By eighth grade, my Kobe’s were wearing down, and my feet were growing too big. I needed new shoes. In, my last game in the bright orange Kobe 10s, I scored 43 points — setting the tone for our school’s incredibly successful middle school season.
Kobe was gone from the game and his shoes were gone from my feet — but his impact on me would never and will never die.
YESTERDAY, I began thinking about Bryant again. After dinner, I rushed to the TV to watch Sixers vs. Lakers on ABC, a primetime matchup. The matchup had Ben Simmons vs. his childhood idol LeBron James, and the Sixers stars of Al Horford and Tobias Harris vs. James’ partner in crime, Anthony Davis.
I watched as LeBron James, another figure I admired throughout my childhood passed Bryant in career points — moving him to third place on the all-time rankings.
And, this morning, I was going to write about the dynamic between my two childhood idols, and the rivalry that they were meant to have.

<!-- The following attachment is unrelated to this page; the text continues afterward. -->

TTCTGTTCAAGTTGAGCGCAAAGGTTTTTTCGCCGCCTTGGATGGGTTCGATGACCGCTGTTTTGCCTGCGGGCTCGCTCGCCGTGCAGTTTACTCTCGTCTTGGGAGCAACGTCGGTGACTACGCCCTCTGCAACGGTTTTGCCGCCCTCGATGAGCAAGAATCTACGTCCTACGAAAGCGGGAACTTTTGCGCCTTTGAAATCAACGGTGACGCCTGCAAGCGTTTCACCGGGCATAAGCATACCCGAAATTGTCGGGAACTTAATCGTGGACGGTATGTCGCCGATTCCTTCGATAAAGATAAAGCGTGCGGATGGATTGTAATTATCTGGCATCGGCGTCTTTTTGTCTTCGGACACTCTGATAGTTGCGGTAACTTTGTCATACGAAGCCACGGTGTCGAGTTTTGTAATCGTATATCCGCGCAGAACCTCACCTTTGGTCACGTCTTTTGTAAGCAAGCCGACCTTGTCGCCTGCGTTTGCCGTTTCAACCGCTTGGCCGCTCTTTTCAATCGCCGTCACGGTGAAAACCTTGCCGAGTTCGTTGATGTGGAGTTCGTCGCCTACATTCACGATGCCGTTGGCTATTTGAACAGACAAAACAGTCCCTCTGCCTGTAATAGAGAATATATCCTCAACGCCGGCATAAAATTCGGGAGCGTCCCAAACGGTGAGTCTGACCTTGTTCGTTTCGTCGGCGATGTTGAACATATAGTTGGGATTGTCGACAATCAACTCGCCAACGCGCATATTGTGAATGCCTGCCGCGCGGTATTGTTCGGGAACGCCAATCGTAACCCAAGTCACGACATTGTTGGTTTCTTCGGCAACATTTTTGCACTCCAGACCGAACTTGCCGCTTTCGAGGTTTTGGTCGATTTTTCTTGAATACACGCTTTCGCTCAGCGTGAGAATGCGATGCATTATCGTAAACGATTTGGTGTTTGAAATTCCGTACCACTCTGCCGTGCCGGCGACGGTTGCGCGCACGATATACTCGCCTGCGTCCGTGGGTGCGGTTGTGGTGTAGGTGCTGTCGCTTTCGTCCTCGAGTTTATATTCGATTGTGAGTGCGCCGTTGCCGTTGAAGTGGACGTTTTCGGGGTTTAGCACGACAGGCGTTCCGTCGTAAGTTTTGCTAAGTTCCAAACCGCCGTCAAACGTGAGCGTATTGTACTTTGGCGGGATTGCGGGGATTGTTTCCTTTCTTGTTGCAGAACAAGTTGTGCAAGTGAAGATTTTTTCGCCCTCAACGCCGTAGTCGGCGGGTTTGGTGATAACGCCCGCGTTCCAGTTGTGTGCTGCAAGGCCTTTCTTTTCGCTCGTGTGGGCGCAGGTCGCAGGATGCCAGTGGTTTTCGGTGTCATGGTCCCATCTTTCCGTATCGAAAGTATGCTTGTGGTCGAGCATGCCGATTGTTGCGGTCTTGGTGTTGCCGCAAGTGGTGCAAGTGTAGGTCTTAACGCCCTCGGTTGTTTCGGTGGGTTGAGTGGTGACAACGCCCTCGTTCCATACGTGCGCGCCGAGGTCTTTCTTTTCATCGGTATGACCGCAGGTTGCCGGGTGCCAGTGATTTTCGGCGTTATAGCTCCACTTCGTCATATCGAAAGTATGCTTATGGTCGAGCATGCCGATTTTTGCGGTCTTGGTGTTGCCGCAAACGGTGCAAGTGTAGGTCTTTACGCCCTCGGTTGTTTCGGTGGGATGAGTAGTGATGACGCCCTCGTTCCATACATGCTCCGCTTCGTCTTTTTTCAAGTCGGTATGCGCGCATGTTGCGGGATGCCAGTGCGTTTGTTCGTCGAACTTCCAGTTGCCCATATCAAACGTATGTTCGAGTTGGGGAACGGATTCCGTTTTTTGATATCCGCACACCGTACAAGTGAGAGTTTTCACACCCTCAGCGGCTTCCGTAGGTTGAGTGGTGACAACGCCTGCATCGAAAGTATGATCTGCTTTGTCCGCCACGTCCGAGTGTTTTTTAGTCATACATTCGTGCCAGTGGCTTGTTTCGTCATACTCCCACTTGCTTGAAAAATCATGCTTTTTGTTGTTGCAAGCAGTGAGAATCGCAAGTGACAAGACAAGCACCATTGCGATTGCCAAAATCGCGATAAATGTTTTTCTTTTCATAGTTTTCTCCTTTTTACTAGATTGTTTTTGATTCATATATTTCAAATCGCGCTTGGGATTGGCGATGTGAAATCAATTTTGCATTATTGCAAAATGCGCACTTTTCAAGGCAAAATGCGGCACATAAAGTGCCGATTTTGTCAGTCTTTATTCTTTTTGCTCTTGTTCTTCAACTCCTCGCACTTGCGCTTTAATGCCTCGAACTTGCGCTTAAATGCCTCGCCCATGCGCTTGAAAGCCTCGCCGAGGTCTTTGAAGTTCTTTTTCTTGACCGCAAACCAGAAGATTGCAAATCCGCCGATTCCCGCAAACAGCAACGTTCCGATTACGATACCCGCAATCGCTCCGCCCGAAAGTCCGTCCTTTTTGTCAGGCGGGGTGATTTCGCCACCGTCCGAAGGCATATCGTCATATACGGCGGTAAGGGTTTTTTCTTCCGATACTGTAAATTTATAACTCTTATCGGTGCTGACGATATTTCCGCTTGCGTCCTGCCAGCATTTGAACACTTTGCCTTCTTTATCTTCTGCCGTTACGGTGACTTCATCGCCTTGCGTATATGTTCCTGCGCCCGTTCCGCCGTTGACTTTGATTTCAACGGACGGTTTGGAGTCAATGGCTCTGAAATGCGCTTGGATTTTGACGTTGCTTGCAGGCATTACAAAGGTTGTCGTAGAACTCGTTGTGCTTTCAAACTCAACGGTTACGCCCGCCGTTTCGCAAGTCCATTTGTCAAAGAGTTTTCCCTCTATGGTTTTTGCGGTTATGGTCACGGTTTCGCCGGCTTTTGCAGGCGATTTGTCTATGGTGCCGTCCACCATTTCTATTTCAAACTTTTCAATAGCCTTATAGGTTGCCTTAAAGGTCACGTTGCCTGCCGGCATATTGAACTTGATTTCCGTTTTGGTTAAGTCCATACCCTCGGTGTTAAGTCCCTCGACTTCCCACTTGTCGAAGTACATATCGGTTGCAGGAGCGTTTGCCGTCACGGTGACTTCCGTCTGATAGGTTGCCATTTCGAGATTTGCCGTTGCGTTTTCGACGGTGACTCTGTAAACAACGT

LeBron vs. Kobe: The Greatest Rivalry That Wasn’t Meant to Be is a draft that is still on my account in Medium — and I will never let it go, though I will never type another letter on the document.
It is a reminder of how precious life is, how fast things can change. Never in my wildest dreams would I think I would be saying good-bye to Kobe this early. I have watched as Juice WRLD and XXXTentacion have left this world, yet though I occasionally listened to their music and felt for their loyal supporters, the pain never hit me. Until today.
Just a minute ago, it felt like the basketball world was owned by LeBron James, who was widely acknowledged by all, including Kobe, for his other-worldly accomplishment. Never have those praises felt more empty than right now, knowing that Kobe is no longer with us.
Of course, my story is no less unique than millions of other people whose lives Bryant has touched and inspired. And that fact just makes today’s events even more tragic.
Kobe Bryant, forever.